According to Chinese enterprise data platform Tianyancha, a patent application for AR glasses submitted by consumer electronics giant Xiaomi was officially approved on Tuesday.
The patent summary suggests the AR glasses include a frame, temple, power supply, motherboard assembly, waveguide assembly and circuit assembly. Specifically, the first power supply is installed on the first temple, and the main board assembly is installed on the second temple.
Xiaomi has not yet released its own AR glasses product. The Beijing-based firm released VR glasses six years ago, but didn’t update this product as the VR boom gradually cooled down.
According to IDC’s latest forecast data, the total investment in AR/VR globally was close to $14.67 billion in 2021, and is expected to increase to $74.73 billion in 2026, representing a compound annual growth rate (CAGR) of 38.5%. Specifically, the CAGR of the Chinese market is expected to reach 43.8% in the next five years, ranking first in the world.
The VR/AR market is very competitive. Benefiting from continuous growth of equipment shipments, GoerTek, a mainstream Chinese VR/AR manufacturer, achieved an operating income of 78.221 billion yuan ($11.75 billion) last year, a year-on-year increase of 35.47%. It occupied 80% of the global high-end VR shipments. To strengthen its leading position in VR/AR manufacturing, GoerTek is working on AR glasses.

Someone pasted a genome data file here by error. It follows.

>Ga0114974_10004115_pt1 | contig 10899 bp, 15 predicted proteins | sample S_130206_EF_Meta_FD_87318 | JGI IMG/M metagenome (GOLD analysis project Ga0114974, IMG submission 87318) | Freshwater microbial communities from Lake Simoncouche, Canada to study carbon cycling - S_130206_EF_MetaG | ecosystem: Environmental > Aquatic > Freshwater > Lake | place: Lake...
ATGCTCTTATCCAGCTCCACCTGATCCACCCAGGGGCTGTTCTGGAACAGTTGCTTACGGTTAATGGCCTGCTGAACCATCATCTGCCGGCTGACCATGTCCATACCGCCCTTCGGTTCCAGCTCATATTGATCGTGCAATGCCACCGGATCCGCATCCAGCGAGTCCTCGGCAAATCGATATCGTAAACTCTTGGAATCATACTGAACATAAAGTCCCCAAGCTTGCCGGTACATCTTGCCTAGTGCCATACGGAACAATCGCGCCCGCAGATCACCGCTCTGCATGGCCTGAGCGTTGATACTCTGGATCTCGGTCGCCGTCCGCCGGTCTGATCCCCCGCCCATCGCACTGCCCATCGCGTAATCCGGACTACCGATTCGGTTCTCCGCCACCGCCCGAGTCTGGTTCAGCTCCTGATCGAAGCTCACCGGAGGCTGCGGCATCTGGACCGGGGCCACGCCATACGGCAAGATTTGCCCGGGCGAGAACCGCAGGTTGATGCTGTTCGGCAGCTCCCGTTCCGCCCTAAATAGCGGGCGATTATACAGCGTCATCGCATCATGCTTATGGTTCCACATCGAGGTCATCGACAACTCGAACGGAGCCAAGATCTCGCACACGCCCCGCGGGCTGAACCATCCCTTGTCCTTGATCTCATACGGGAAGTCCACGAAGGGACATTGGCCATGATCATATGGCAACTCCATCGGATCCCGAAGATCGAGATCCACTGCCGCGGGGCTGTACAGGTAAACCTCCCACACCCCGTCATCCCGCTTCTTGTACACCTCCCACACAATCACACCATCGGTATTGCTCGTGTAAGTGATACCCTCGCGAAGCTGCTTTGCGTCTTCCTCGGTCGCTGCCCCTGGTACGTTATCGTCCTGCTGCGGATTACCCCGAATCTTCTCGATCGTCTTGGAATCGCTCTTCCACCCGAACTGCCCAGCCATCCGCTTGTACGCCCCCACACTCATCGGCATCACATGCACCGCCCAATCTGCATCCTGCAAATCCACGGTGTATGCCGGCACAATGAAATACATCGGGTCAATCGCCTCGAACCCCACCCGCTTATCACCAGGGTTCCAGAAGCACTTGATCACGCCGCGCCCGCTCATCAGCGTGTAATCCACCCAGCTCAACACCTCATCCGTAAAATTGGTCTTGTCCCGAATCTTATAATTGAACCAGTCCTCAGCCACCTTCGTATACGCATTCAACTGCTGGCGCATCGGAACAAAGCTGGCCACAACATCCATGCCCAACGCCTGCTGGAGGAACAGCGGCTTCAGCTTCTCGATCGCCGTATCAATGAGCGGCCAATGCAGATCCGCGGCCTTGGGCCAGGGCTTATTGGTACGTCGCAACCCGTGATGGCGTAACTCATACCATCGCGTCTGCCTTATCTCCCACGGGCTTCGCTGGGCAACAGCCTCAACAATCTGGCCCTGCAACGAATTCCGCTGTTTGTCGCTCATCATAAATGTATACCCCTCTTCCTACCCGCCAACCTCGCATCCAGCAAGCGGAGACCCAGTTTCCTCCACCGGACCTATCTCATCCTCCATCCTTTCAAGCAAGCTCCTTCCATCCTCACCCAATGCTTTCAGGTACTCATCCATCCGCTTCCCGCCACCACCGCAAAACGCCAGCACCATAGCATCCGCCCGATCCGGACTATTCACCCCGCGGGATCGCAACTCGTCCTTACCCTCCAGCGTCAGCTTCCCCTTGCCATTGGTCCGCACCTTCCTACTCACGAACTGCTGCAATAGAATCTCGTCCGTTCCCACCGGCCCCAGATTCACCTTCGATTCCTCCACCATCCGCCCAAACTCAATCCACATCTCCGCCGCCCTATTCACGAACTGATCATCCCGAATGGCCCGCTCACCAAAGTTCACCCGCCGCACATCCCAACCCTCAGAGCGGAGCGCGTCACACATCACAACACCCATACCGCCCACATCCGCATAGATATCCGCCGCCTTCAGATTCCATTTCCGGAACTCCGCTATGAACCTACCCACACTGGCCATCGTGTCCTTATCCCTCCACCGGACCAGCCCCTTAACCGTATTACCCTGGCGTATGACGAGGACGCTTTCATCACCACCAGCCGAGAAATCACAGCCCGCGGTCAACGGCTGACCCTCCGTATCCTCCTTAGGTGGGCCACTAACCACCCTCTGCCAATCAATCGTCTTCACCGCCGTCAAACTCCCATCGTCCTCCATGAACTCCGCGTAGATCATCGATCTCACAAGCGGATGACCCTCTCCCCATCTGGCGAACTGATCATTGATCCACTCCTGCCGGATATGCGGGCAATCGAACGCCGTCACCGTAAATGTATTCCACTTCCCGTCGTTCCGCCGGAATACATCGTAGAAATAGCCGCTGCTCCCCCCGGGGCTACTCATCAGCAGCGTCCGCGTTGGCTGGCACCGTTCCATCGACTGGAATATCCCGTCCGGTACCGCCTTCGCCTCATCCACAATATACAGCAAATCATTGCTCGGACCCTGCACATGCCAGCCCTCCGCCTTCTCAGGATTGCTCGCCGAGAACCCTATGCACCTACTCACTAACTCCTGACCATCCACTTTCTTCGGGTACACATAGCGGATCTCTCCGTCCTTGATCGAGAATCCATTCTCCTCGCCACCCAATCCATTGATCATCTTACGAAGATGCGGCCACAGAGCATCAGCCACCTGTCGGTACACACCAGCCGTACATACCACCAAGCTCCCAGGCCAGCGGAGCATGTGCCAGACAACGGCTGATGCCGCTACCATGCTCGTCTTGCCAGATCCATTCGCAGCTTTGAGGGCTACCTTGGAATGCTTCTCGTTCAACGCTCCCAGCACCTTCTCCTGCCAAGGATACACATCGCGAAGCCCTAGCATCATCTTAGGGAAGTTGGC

Besides the OEM makers of whole machines such as GoerTek, supply chain competition has also been set off in the segment of key devices such as display screens and optical solutions in the upstream of VR/AR industry chain. In the display market, BOE, TCL China Star Optoelectronic Technology Co., Ltd., Corning and other display industry chain companies try to stand firm from the upstream supply chain link of VR/AR hardware.